A History of Homeschooling in Michigan
In 1984, Information Network of Christian Homes (INCH) was founded by Dennis and Roxanne Smith, as the first Christian state homeschooling organization in Michigan. They hosted their first homeschooling conference and began homeschooling advocacy work.
The DeJonge Case
On September 20, 1984, Ottawa County contacted homeschooling parents Mark & Christine DeJonge to inform them they were illegally homeschooling their two young children. The DeJonges were not certified teachers and therefore were deemed in violation of the state’s compulsory attendance law.
On March 28, 1985, truancy charges were filed against the DeJonges. They were convicted of violating Michigan's certification requirement for home schooling. On April 23, 1985, warrants were issued for their arrests, with charges of criminal truancy. The DeJonges contacted HSLDA who retained Michigan attorney David Kallman to defend them.
Kallman introduced test scores from the DeJonge’s children, demonstrating they both scored above the 90th percentile, but the evidence was not permitted. The DeJonges were convicted and sentenced to two years’ probation, fined $200, and ordered to find certified instruction or choose public schooling. Christopher Klicka of HSLDA got a stay of sentence and appealed the case to a higher court.
The Bennett Case
John and Sandra Bennett were homeschooling their four children, but in 1986 they were charged with four counts of truancy during the 1985-86 school year because they were not certified teachers. The Bennetts were found guilty by the 35th District Court and fined $50 for each count. Their children were enrolled in Clonlara School (a Catholic private school in Ann Arbor, founded by Pat Montgomery).
David Kallman’s Workload Increases
On June 7, 1986, David Kallman won the Haines, Smolls, and Gibson vs. Runkel case where parents were originally charged with truancy, but all charges were dropped!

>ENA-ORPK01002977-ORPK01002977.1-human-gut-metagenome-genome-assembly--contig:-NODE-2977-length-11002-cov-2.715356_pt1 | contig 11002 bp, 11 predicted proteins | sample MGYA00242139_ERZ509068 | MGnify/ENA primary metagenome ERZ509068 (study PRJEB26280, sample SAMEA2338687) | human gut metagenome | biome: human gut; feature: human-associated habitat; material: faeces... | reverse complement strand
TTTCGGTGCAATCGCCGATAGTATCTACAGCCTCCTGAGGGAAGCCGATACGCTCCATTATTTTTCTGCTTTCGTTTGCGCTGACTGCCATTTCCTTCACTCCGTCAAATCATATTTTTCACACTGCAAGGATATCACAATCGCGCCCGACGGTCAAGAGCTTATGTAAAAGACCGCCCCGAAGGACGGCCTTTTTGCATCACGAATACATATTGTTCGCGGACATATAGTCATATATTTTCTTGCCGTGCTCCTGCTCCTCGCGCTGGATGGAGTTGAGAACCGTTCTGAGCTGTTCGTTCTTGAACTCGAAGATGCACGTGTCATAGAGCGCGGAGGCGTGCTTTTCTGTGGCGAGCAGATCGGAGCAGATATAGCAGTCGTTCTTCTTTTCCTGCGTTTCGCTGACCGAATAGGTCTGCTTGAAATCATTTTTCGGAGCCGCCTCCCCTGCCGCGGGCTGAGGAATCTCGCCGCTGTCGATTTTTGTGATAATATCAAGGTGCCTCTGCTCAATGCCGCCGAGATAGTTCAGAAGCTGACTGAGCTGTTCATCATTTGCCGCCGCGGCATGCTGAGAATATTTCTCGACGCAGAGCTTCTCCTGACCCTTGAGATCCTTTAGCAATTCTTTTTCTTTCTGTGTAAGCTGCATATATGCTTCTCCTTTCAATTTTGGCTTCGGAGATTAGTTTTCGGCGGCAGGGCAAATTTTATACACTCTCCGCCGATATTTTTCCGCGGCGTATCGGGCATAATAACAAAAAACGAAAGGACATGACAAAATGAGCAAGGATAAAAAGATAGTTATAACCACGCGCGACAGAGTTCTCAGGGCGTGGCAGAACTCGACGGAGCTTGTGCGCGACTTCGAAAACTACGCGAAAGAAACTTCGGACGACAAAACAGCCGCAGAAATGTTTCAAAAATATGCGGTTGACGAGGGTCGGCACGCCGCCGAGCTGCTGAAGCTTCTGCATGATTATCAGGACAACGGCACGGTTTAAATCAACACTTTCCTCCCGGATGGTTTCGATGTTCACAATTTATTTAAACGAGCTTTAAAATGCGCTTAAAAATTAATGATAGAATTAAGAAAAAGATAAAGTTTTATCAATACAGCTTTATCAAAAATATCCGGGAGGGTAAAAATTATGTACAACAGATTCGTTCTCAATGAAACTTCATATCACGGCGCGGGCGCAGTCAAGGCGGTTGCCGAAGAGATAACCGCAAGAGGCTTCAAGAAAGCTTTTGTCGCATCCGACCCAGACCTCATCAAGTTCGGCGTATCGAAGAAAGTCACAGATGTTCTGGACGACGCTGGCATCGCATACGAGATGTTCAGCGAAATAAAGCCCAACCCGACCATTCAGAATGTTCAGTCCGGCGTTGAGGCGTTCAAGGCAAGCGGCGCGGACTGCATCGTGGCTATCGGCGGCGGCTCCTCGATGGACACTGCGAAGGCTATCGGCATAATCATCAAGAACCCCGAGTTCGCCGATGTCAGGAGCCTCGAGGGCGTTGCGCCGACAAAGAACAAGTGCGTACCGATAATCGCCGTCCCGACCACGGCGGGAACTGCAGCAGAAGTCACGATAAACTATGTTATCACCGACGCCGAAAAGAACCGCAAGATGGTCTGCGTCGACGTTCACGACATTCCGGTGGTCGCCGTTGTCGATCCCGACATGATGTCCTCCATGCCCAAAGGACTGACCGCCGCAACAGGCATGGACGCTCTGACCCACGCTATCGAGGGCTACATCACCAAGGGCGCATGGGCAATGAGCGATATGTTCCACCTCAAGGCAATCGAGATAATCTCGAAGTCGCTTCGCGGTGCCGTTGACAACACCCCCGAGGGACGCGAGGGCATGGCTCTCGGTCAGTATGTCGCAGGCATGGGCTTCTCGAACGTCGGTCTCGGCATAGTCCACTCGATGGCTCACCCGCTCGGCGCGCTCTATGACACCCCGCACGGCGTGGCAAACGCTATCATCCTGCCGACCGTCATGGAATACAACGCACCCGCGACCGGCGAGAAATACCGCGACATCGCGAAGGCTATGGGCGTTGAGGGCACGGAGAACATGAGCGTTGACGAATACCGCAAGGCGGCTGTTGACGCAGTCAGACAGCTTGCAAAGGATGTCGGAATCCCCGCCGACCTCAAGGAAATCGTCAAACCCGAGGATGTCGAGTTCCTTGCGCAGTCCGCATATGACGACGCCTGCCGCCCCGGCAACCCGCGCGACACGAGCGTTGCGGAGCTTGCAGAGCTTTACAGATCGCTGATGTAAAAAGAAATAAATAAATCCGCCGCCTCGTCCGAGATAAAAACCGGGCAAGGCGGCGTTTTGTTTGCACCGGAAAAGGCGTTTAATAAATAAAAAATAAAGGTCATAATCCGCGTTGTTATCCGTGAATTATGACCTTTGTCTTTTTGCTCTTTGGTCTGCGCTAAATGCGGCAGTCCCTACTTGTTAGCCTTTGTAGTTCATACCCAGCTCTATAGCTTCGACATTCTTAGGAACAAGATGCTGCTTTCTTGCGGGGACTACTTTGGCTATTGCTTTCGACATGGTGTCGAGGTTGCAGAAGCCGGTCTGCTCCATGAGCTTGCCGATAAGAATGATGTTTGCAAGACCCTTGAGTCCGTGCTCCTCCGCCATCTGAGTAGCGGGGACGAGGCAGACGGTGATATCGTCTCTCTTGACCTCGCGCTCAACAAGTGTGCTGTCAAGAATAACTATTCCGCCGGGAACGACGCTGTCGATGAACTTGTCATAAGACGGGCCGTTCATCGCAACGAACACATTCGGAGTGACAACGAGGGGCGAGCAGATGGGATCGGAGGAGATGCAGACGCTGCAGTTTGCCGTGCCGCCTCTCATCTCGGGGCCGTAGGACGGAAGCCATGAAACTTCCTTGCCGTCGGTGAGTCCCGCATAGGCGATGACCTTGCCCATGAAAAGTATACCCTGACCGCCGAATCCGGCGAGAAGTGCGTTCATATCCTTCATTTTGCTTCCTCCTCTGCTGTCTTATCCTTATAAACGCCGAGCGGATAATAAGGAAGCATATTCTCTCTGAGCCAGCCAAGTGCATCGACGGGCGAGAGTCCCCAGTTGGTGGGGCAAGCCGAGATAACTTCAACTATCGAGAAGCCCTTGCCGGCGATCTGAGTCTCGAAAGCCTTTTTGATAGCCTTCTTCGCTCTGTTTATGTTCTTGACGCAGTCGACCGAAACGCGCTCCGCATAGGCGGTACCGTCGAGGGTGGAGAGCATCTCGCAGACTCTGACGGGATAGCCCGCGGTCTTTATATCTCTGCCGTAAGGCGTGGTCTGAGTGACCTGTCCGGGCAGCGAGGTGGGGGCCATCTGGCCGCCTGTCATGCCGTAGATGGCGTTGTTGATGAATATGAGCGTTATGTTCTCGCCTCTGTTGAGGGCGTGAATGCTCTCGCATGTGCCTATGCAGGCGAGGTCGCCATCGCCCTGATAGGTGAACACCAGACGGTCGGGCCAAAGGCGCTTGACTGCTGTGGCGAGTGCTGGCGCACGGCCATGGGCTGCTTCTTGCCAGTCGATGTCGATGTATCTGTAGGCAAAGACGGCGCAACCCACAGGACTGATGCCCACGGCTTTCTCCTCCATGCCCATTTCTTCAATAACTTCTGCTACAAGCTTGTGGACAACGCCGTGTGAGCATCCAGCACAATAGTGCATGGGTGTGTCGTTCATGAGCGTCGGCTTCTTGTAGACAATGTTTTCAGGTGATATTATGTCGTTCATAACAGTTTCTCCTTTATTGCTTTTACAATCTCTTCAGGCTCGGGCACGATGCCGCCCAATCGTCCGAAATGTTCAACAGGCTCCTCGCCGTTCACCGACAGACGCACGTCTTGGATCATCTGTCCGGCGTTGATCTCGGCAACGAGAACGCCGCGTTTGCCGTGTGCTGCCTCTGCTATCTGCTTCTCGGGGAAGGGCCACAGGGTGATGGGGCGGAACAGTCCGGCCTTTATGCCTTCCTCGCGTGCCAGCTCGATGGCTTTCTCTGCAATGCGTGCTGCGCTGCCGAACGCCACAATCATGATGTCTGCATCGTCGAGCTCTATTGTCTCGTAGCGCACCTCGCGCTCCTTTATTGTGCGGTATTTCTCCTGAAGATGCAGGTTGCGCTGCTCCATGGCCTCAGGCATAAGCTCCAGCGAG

School districts soon started sending letters to homeschoolers, asking if they were certified (to get them to admit their own guilt). HSLDA told people not to respond and used stalling tactics with school boards to avoid ending up in court.
The DeJonge Case Continues
Even as late as August 9, 1989, the DeJonge case was still winding its way through the courts. The Court of Appeals affirmed ruling against the DeJonges, but HSLDA appealed the case to the Michigan Supreme Court.
Persecution against Homeschoolers Escalates
Between 1985-1993, over 500 homeschooling families were threatened annually with prosecution. In those days, truancy officers often carried guns which made for scary home visit situations!
In December 1991, four HSLDA families were threatened with arrest. In January 1992, Farris and Klicka of HSLDA filed a civil rights case (Arnett vs. Middleton) and sued the prosecutor, the superintendent, and the school district for violating homeschoolers’ civil rights! They quickly backed off!
The DeJonge Case Decided
On November 10, 1992, Farris argued People vs. DeJonge before the Michigan Supreme Court. The same day, Farris, Klicka and Kallman argued People v. Bennett regarding religious exemption from Compulsory Attendance. Two days later, Clonlara v. State Board of Ed. was argued in Michigan Supreme Court.
On May 25, 1993, Clonlara was decided by a 4-3 vote in the Michigan Supreme Court removing the teacher certification requirement. Finally, after nearly a decade in court, the DeJonge’s previous legal convictions were reversed.
God Answers Prayer
The initial state Supreme Court decision was 4-3 against the DeJonges; however, the day before the decision was published, Justice Levin surprisingly told Chief Justice Cavanaugh he wanted to change his vote. He didn’t know why, but he wanted to change his vote. There had been prayer meetings all over the state for these court cases and it was clear that, “The king’s heart is in the hand of the Lord, like the rivers of water; He turns it wherever He wishes” (Prov. 21:1, NKJV).
MiCHN’s New Legacy Begins
In 2010, Dennis and Roxanne Smith retired from their leadership role with INCH, and Michael and Kim Winter (homeschooling parents of ten and co-op leaders in Lansing) began leading the organization with their team of volunteers. In 2019, INCH was rebranded as Michigan Christian Homeschool Network (MiCHN) and became a 501-c-3 non-profit organization. You can learn more about MiCHN at www.HomeschoolMichigan.org.
Israel Wayne is a homeschooled graduate and homeschooling father of eleven. He and his wife are founders of Family Renewal, LLC and serve on the leadership team for Michigan Christian Homeschool Network.